This new edition of A World of Women was republished by the MIT Press in 2021 in their Radium Age series. Series editor Joshua Glenn, who describes himself as a “semiotician” rather than as a SFF fan or critic, has decided that because a thirty-five-year period did not have a name, he should define it:

There were the scientific romance years that stretched from the mid-nineteenth century to circa 1900. And there was the genre’s so-called golden age, from circa 1935 through the early 1960s. But between those periods, and overshadowed by them, was an era that has bequeathed us such tropes as the robot (berserk or benevolent), the tyrannical superman, the dystopia, the unfathomable extraterrestrial, the sinister telepath, and the eco-catastrophe … Inspired by the exactly contemporaneous career of Marie Curie, who shared a Nobel Prize for her discovery of radium in 1903, only to die of radiation-induced leukemia in 1934, I eventually dubbed this three-decade interregnum the “Radium Age.” (p. vii)

I don’t know if anyone has paid attention to this renaming of literary history. It’s not a bad premise but doesn’t seem necessary, except perhaps as a way of marketing a new publishing venture. The Radium Age series so far includes Wells’s The World Set Free (1913) and E. V. Odle’s The Clockwork Man (1923).

The documentary filmmaker Astra Taylor, who wrote the introduction to this edition of A World of Women, appears to have little or no professional interest in SFF. She says nothing about Beresford as a writer in her Introduction, which is mainly about her reflections on when she read the novel, during Hurricane Sandy and the COVID-19 pandemic lockdown, and her views on the recent history of the USA. She says very little about the novel, its cultural context, or what it had to say. As a reader response this is an odd lacuna in the introduction to a new edition. Her remarks about the resonances between the plot of A World of Women and the COVID-19 pandemic of our day, a century later, are relevant, for sure, but was there really nothing else she had to say about the novel, to aid the reader, or comment on its style, setting, characters, or plot? Then I joined the dots: an earlier version of her introduction had been published by Glenn elsewhere.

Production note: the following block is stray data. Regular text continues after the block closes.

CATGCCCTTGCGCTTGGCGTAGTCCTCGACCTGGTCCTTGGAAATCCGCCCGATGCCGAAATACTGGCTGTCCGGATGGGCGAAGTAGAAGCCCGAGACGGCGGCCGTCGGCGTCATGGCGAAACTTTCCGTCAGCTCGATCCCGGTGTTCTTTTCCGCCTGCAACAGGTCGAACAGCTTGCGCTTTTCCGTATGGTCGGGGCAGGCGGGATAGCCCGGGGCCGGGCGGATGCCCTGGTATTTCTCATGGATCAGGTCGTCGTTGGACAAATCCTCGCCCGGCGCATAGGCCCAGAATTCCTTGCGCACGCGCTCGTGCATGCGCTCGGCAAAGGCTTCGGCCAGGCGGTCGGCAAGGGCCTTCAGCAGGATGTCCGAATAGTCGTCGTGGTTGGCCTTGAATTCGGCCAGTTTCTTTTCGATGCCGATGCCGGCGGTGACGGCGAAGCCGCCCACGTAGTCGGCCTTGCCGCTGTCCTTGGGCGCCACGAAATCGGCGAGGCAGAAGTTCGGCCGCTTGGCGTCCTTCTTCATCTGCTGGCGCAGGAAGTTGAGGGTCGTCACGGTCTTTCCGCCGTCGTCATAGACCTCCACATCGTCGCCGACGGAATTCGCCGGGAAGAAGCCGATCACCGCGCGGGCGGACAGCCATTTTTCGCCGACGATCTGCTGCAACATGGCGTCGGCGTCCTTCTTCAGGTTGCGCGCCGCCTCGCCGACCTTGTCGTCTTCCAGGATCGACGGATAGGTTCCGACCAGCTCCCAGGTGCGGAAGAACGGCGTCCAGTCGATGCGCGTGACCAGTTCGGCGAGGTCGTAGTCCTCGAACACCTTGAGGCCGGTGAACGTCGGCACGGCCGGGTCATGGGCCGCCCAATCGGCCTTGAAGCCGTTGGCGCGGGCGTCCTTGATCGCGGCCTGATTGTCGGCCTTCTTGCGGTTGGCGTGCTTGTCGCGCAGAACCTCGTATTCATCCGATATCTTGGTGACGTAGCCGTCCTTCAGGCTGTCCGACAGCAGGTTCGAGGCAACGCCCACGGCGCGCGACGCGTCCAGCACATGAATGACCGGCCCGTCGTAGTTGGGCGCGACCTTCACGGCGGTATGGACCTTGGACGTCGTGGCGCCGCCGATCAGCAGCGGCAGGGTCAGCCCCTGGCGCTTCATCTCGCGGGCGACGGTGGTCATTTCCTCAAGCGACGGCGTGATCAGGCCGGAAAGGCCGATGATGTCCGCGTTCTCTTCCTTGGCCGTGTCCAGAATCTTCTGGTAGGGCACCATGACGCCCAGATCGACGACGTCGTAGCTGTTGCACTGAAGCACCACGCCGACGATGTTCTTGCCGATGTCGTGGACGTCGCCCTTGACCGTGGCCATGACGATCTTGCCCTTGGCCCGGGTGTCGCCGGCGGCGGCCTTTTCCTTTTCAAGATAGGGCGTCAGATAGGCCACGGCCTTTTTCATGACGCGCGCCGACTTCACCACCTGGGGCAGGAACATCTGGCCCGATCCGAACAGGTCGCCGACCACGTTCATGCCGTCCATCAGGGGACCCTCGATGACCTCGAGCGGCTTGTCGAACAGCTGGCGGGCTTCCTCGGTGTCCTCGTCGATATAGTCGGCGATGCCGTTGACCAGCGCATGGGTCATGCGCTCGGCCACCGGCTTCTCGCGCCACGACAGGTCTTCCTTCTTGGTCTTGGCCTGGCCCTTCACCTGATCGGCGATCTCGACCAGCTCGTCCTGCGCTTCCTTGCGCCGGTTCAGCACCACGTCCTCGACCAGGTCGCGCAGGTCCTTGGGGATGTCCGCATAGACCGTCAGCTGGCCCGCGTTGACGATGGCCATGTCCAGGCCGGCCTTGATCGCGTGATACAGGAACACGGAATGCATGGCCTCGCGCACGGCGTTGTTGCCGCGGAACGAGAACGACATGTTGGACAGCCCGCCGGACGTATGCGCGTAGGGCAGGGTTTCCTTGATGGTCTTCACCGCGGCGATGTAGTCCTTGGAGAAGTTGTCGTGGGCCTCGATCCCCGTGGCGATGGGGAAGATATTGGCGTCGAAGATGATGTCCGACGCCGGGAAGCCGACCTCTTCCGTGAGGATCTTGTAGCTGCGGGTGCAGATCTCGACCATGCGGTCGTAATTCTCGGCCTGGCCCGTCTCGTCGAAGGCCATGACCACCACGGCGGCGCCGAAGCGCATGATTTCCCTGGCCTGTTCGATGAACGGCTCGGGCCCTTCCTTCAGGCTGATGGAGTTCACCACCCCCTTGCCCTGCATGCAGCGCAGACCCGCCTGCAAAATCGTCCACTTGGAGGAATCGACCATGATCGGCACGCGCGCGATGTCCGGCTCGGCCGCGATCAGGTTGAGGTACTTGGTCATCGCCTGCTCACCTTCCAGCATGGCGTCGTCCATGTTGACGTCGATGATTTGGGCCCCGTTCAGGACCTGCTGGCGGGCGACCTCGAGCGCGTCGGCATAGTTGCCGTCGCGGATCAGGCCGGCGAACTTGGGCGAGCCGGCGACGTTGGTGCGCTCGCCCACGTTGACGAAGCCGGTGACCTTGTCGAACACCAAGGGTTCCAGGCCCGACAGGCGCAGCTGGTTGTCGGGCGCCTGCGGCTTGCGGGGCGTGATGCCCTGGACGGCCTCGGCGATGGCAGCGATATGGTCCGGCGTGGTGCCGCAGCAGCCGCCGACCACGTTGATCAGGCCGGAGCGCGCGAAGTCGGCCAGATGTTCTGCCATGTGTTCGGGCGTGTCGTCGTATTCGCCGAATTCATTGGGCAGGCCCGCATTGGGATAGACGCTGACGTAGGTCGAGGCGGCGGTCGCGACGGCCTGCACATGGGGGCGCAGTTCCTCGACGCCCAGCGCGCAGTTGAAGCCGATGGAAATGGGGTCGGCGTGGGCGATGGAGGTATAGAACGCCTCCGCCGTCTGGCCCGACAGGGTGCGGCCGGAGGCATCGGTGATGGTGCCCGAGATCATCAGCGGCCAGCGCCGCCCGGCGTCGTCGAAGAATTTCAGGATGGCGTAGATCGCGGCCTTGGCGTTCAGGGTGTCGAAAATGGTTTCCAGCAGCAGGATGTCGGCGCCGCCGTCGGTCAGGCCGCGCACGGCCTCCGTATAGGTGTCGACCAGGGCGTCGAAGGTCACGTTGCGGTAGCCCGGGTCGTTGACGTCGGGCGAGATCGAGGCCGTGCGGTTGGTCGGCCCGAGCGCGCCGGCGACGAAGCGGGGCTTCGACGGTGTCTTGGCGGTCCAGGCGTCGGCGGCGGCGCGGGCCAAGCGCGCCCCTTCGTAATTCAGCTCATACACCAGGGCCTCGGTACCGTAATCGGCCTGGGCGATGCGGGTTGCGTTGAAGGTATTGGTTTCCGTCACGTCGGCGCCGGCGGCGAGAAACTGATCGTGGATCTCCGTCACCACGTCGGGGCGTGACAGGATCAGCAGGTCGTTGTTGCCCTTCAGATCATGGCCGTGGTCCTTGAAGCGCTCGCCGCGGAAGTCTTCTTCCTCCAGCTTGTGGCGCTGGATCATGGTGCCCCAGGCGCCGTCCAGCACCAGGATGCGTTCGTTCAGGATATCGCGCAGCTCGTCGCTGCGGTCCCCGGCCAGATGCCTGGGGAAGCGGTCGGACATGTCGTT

Beresford is a good writer, and A World of Women (definitely a better title than the original Goslings) is highly readable. His prescience about the bacillic jump from an animal to a human contagion, the speed and effectiveness of transmission, and the importance of quarantine is quite humbling. We knew all this, and yet human society was still brought to a crashing halt by infection a century later, for the same reasons that Beresford had identified for us: money, power, and human failings.

Kate Macdonald is a publisher and a literary historian, and writes reviews of the books about which she has something to say. She is a secretive writer of SFF. Her first published story appeared in the 2019 edition of Best of British Science Fiction.